We Make Creativity Happen

Dancers follow their teacher's lead in an SF State ballet classAt San Francisco State University, a renewable resource has always powered our culture: creativity. Whether you're looking at the arts, science or business, SF State cultivates the kind of unfettered inspiration that leads to innovation.

Nurturing the write stuff

"Creative writing programs can be stodgy," admits novelist, editor and Carl Sandburg Award-winning poet Maxine Chernoff … who also happens to be the chair of SF State's Department of Creative Writing. According to Chernoff, there's nothing rigid, old-fashioned or insular about SF State's creative writing program, which was founded in 1955 by celebrated novelist Walter Van Tilburg Clark. Though it's more than 60 years old, the program still emphasizes new ideas, openness and freedom.

"We give people a lot of flexibility," she says. "You apply in fiction, poetry, nonfiction or playwriting, but once you're in the program you can try other genres, as well. We don't segregate the students as much as some programs do, where you're on a track you can't get out of. So people experiment and collaborate and follow what interests them. That leads to a trust in themselves that doesn't just help with career building but with life building."

That confidence-stoking approach has paid off for scores of writers who've been through the program, including Pulitzer-winning poet Rae Armantrout, National Book Award finalist Kim Addonizio, best-selling memoirist Kelly Corrigan, former poet laureate of California Carol Muske-Dukes, young adult novelist Kelly Loy Gilbert and legendary "Interview with the Vampire" author (and onetime program chair) Anne Rice.

"SF State's creative writing professors ensured that there was a community and a respected space to take risks with your writing," says novelist, short story writer and poet Nina Schuyler, who graduated with an MFA in 2003. "Each piece, however rough and raw, was given full attention and care. Most of my professors took the time to point out where, exactly, my writing was strong, or as one professor put it, 'had heat,' and what I'd done to create that heat."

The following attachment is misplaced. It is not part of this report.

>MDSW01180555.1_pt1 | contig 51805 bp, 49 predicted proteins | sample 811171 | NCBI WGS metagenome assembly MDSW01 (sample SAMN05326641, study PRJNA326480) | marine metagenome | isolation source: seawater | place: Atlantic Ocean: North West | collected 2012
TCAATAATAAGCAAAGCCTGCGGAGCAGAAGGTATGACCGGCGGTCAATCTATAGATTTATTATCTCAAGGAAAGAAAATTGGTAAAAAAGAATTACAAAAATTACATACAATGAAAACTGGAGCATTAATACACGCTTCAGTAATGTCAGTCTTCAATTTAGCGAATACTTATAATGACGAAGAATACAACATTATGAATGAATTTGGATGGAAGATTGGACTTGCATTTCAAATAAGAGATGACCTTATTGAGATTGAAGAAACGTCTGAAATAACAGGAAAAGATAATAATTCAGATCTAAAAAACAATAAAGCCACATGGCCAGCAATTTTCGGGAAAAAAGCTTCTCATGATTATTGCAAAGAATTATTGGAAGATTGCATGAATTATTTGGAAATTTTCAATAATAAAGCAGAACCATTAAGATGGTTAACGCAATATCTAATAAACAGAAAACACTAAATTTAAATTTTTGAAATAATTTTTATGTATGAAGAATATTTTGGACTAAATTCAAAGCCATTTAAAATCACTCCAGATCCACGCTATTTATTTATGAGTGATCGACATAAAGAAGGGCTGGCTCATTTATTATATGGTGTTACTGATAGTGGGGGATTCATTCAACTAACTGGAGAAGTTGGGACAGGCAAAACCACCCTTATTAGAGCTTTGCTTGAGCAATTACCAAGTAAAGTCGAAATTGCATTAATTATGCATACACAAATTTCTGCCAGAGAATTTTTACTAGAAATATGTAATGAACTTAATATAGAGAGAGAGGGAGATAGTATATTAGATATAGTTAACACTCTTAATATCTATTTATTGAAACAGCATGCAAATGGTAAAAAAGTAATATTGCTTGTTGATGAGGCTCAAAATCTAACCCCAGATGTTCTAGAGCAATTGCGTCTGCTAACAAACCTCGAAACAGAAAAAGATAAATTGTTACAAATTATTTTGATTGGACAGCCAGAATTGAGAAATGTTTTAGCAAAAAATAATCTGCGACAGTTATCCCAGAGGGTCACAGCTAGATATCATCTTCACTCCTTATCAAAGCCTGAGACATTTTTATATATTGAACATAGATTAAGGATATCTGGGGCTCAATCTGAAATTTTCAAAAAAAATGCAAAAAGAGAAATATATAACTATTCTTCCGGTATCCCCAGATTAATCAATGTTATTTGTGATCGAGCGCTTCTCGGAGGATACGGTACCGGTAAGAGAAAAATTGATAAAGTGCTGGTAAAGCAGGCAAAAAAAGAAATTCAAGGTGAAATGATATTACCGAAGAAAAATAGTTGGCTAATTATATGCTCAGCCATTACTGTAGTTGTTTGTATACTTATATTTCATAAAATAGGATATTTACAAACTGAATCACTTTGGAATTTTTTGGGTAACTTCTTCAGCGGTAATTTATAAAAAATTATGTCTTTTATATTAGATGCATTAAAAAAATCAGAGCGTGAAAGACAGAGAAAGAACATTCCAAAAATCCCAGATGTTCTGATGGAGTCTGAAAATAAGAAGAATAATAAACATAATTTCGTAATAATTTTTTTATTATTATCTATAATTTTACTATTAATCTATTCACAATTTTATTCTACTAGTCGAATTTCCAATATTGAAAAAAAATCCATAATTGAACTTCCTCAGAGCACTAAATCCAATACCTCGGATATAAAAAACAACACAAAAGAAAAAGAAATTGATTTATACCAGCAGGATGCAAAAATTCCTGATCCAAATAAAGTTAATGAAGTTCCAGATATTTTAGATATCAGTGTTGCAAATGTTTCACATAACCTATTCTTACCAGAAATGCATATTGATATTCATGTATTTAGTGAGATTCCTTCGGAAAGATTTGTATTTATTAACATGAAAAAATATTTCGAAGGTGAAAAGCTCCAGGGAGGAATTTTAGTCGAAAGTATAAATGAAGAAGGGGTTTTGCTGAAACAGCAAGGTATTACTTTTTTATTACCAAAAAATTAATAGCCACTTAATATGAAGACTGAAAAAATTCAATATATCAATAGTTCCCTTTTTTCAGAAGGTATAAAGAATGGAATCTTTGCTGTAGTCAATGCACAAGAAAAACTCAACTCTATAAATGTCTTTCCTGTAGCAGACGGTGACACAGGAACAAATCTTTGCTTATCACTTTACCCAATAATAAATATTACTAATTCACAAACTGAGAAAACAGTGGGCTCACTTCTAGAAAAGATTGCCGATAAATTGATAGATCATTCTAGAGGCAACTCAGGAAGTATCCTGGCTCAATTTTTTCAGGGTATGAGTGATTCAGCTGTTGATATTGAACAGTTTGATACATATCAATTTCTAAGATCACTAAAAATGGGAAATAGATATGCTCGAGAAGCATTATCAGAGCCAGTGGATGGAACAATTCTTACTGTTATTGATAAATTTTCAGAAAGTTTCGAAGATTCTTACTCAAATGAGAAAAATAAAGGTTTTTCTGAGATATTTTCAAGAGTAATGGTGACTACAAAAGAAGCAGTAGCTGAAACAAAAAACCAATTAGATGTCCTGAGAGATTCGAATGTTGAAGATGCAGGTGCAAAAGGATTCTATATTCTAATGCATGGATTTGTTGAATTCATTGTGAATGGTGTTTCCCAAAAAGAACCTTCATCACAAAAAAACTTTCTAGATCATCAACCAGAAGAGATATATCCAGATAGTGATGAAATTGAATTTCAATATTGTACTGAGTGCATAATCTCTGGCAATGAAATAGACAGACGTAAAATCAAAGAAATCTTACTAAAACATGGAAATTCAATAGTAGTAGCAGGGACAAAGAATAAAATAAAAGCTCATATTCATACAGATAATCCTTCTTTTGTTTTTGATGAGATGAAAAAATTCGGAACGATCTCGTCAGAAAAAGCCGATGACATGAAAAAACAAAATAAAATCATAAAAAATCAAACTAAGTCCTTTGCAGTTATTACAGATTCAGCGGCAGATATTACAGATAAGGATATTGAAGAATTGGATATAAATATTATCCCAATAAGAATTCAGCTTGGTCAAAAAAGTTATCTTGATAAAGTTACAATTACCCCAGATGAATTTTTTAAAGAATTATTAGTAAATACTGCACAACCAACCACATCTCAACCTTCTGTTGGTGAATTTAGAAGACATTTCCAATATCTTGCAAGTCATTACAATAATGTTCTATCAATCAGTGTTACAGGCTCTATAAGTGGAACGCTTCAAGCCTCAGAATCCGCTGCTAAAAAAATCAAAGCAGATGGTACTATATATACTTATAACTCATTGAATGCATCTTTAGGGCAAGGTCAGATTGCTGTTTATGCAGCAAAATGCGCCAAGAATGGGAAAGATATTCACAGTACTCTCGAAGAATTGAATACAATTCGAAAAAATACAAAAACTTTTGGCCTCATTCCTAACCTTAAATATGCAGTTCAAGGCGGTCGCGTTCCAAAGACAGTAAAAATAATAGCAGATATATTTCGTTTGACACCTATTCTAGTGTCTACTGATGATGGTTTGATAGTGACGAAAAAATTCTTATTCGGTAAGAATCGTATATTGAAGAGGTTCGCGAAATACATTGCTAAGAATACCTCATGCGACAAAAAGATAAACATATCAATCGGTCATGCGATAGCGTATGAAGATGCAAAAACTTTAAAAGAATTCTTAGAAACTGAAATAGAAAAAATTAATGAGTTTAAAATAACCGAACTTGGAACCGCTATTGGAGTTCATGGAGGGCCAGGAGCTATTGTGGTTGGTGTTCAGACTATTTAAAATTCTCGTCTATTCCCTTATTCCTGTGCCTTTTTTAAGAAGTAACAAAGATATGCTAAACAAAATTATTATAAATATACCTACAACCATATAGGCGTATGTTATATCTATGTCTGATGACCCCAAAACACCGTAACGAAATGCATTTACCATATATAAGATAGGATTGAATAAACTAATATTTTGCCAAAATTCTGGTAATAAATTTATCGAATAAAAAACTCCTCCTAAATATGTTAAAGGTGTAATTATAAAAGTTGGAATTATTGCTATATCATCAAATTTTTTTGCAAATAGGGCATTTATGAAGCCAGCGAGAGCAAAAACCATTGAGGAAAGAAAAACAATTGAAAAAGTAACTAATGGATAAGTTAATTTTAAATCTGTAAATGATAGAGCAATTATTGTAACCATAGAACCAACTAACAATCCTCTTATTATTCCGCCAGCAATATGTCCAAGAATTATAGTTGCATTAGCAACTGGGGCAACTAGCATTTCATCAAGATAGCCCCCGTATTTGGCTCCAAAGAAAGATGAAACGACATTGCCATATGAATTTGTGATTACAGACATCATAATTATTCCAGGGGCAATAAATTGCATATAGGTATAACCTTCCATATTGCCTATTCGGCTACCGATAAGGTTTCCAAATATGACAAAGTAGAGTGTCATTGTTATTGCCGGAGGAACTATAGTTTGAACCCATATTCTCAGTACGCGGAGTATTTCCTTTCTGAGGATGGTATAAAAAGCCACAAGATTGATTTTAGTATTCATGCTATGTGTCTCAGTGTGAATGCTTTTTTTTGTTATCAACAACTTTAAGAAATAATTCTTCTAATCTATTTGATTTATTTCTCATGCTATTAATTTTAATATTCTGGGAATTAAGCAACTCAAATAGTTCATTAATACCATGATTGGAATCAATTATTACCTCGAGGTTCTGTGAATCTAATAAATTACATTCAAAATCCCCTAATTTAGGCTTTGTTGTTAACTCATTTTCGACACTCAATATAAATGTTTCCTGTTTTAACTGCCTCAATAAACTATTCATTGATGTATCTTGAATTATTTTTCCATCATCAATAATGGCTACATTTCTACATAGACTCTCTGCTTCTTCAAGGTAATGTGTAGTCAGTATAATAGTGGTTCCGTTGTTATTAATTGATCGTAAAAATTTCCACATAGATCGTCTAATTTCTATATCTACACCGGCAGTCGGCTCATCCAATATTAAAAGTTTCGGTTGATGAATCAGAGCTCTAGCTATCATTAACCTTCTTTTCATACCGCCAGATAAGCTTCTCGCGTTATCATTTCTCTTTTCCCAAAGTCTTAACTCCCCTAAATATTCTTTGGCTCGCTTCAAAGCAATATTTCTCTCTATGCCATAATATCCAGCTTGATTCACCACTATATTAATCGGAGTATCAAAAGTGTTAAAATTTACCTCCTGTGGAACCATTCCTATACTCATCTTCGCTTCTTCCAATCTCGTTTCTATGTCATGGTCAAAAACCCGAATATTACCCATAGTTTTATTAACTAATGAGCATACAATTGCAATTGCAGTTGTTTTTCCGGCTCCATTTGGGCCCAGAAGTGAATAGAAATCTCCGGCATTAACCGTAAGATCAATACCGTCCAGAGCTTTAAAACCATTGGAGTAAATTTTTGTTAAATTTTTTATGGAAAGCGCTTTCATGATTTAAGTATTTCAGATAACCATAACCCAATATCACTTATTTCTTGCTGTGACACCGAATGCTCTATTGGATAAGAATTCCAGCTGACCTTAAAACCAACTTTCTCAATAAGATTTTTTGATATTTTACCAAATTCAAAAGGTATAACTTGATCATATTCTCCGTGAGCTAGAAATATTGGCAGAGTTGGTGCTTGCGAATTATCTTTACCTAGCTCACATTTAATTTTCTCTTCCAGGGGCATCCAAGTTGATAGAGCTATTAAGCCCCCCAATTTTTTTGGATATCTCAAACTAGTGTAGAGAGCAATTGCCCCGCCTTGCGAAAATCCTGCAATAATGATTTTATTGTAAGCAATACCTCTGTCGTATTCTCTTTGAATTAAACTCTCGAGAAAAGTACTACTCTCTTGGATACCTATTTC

O. Henry Award--winner Jan Ellison, who received her MFA in 2007, says her creativity was sparked by the program, as well — something she appreciated all the more because, at the time, she didn't have much energy to spare.

"I had two kids when I started the program and I had two more while I was in the program," says Ellison, whose novel "A Small Indiscretion" became a national bestseller. "It took me seven-and-a-half years to do it, but the program was flexible enough that they give you that much time. For me, especially in creative writing, you want your life and your writing to be working together, so it was appealing to have time to do both."

According to Chernoff, the Department of Creative Writing is taking that student-focused flexibility even further by offering students innovative options, such as collaborations with the School of Cinema and the School of Theatre and Dance, a new creative nonfiction track and, beginning this fall, a track for Spanish translation.

"We're really open about how students get to their goals," Chernoff says. "We're not interested in boxing them in."

Developing the stars behind the cameras

The University's School of Theatre and Dance, School of Art and School of Music also are world renowned, having produced such lauded alumni as Obie-winning playwright Ed Bullins, Broadway music director (and Tony Lifetime Achievement Award winner) Paul Gemignani,  painters Carmen Lomas Garza and Roy De Forest and conductor Kent Nagano. But the art form SF State might best be known for is the one that requires a synthesis of several others: filmmaking.

Named one of the top 25 film programs in the U.S. by The Hollywood Reporter, SF State's School of Cinema has helped launch the careers of Oscar-winning Pixar producer Jonas Rivera ("Inside Out"), Oscar-nominated (and Golden Globe-winning) director and screenwriter Lisa Cholodenko ("The Kids Are All Right") and screenwriter Steve Zaillian, an Academy Award nominee for four films (and a winner for one: "Schindler's List"). In fact, between 2000 and 2014, not a year went by without at least one SF State grad being nominated for an Oscar. In 2016, three were, including Rivera.

Professor and School of Cinema Director Britta Sjogren credits that impressive track record to the program's combination of hands-on experience and deep-delving ideas.